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The Daily Wildcat

The Daily Wildcat

 

Digging up the dirt on UA’s underground tunnels

Ernie Somoza/ Arizona Daily Wildcat

Originally constructed in the 1930s to provide steam to campus buildings, the 5.3 mile tunnel now connects each of the UAs 140 buildings providing water, electrical power, telephone signal, telecommunications equipment and steam.
Ernie Somoza
Ernie Somoza/ Arizona Daily Wildcat Originally constructed in the 1930’s to provide steam to campus buildings, the 5.3 mile tunnel now connects each of the UA’s 140 buildings providing water, electrical power, telephone signal, telecommunications equipment and steam.

Rumor has it they were built as Cold War era bomb shelters, that they housed a lost monkey and that ghosts continue to roam their concrete caverns. Unfortunately for thrill seekers, the rumors of underground tunnels at the University of Arizona are, well, rumors.

Gordon Bush, a senior staff technician for UA facilities management, said he has heard all of the rumors about the campus’s fabled underground tunnel system, but the tunnels’ actual purpose might be just as impressive.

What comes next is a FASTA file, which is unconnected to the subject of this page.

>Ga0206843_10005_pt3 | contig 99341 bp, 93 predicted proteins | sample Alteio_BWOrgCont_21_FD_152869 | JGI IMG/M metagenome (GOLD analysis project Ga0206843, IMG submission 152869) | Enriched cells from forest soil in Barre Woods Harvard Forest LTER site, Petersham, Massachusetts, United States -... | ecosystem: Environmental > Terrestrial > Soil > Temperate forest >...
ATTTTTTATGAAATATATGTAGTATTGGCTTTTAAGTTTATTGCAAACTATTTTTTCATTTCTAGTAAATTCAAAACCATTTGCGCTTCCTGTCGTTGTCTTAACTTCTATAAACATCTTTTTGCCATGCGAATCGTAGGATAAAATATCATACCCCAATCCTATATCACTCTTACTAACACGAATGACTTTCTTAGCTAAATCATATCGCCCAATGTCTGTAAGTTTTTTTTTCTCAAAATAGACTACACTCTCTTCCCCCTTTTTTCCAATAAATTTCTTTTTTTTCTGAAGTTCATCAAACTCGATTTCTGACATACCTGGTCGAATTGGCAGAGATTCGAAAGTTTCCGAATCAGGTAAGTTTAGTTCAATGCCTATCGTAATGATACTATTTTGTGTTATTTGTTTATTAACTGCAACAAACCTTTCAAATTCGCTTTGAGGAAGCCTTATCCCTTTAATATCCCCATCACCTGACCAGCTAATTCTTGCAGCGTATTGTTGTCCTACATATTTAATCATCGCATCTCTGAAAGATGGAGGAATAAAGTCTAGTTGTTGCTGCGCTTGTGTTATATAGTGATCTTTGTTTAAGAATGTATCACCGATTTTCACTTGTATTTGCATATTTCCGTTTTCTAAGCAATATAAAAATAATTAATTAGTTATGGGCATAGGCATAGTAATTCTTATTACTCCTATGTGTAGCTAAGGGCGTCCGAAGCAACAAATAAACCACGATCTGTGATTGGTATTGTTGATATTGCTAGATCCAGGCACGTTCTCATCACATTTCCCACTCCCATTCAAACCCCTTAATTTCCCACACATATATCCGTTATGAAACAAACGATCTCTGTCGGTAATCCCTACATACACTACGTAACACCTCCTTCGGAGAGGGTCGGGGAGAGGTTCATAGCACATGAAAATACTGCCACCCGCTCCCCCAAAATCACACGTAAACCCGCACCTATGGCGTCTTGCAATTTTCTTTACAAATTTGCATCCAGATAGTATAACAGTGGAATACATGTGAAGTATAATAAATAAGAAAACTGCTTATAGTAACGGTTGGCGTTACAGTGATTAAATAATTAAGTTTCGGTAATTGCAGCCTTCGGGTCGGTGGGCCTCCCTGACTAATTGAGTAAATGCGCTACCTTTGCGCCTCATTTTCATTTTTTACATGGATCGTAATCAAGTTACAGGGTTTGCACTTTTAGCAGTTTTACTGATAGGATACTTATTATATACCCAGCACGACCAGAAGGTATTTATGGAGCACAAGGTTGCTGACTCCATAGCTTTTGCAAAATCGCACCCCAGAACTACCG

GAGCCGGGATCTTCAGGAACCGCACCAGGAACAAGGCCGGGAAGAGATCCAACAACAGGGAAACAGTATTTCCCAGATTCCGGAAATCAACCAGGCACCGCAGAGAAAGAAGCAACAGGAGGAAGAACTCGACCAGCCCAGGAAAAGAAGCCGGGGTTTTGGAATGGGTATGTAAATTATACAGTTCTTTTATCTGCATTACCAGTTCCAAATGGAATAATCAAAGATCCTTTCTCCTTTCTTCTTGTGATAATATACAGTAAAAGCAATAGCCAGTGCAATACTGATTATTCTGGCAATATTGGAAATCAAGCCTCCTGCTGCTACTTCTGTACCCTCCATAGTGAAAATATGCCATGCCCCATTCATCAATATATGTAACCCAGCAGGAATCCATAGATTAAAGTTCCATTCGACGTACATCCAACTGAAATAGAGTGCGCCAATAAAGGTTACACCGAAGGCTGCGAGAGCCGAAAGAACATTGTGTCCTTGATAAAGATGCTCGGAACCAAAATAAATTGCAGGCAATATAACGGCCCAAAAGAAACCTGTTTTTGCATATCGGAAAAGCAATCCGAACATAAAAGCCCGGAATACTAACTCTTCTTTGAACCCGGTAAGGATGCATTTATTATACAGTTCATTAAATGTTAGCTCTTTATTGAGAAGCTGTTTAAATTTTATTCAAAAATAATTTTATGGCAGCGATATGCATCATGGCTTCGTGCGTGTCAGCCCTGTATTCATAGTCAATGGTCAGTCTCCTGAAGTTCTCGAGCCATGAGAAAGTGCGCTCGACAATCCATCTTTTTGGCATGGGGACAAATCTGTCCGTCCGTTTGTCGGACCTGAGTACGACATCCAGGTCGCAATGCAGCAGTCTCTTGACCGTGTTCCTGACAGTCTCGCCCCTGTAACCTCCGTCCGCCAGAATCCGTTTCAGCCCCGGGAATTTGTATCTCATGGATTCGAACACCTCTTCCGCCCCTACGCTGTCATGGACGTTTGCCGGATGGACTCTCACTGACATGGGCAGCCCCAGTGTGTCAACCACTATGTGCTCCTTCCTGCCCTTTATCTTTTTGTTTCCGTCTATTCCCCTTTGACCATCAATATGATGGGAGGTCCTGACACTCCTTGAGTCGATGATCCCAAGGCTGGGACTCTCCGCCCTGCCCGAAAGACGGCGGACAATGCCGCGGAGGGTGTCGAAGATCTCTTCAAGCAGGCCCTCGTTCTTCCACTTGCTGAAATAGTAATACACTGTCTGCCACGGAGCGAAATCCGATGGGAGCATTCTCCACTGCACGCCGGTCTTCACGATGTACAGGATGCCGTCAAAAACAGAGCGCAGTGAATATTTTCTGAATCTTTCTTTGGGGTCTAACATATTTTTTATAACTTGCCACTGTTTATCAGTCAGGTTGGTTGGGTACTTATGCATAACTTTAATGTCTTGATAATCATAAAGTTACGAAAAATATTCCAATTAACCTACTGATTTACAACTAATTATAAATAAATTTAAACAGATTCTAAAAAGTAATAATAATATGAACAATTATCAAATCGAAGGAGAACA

Construction on the tunnels began in the 1930s as a way to provide steam to campus buildings from a centralized location, Bush said. The idea of using tunnels as a form of centralized heating was revolutionary at the time.

Today, each of the UA’s 140 buildings are connected by 5.3 miles of underground tunnels that deliver such essentials as water, electrical power, telecommunications equipment and steam, Bush said.

Mention underground tunnels to current students at the UA, and they may be a little puzzled. But to an earlier generation, this underground world served as a forbidden jungle to Tucson’s adolescent population.

During the 1980s, students would sneak into the tunnels late at night to play a game called Dungeons and Dragons, Bush said. During 1940s, ‘50s and ‘60s boys would use them to sneak into the girl’s dormitories.

The claim that the campus tunnels were built as bomb shelters is also fiction, Bush said.

“”When I came to work at the university in the 1970s, there were several of the basements of the buildings that had provisions and water and that kind of stuff, but the tunnels were really never a part of that,”” he said.

Until several years ago students could take tours of the tunnel system, but Bush said security and safety concerns have lead the tunnels to be sealed from visitors.

That does not mean there are not ways to get in.

It is possible that some students have keys that disappeared in the past. He said, in addition to the entrances in every building, there are also exposed descending stairwells outside the Emil W. Haury Anthropology building and Gila Residence Hall.

But security is tight, Bush said, and even if someone were to get into a tunnel, motion sensors would sniff him out before long.

People are always fascinated by what they do not understand, he said.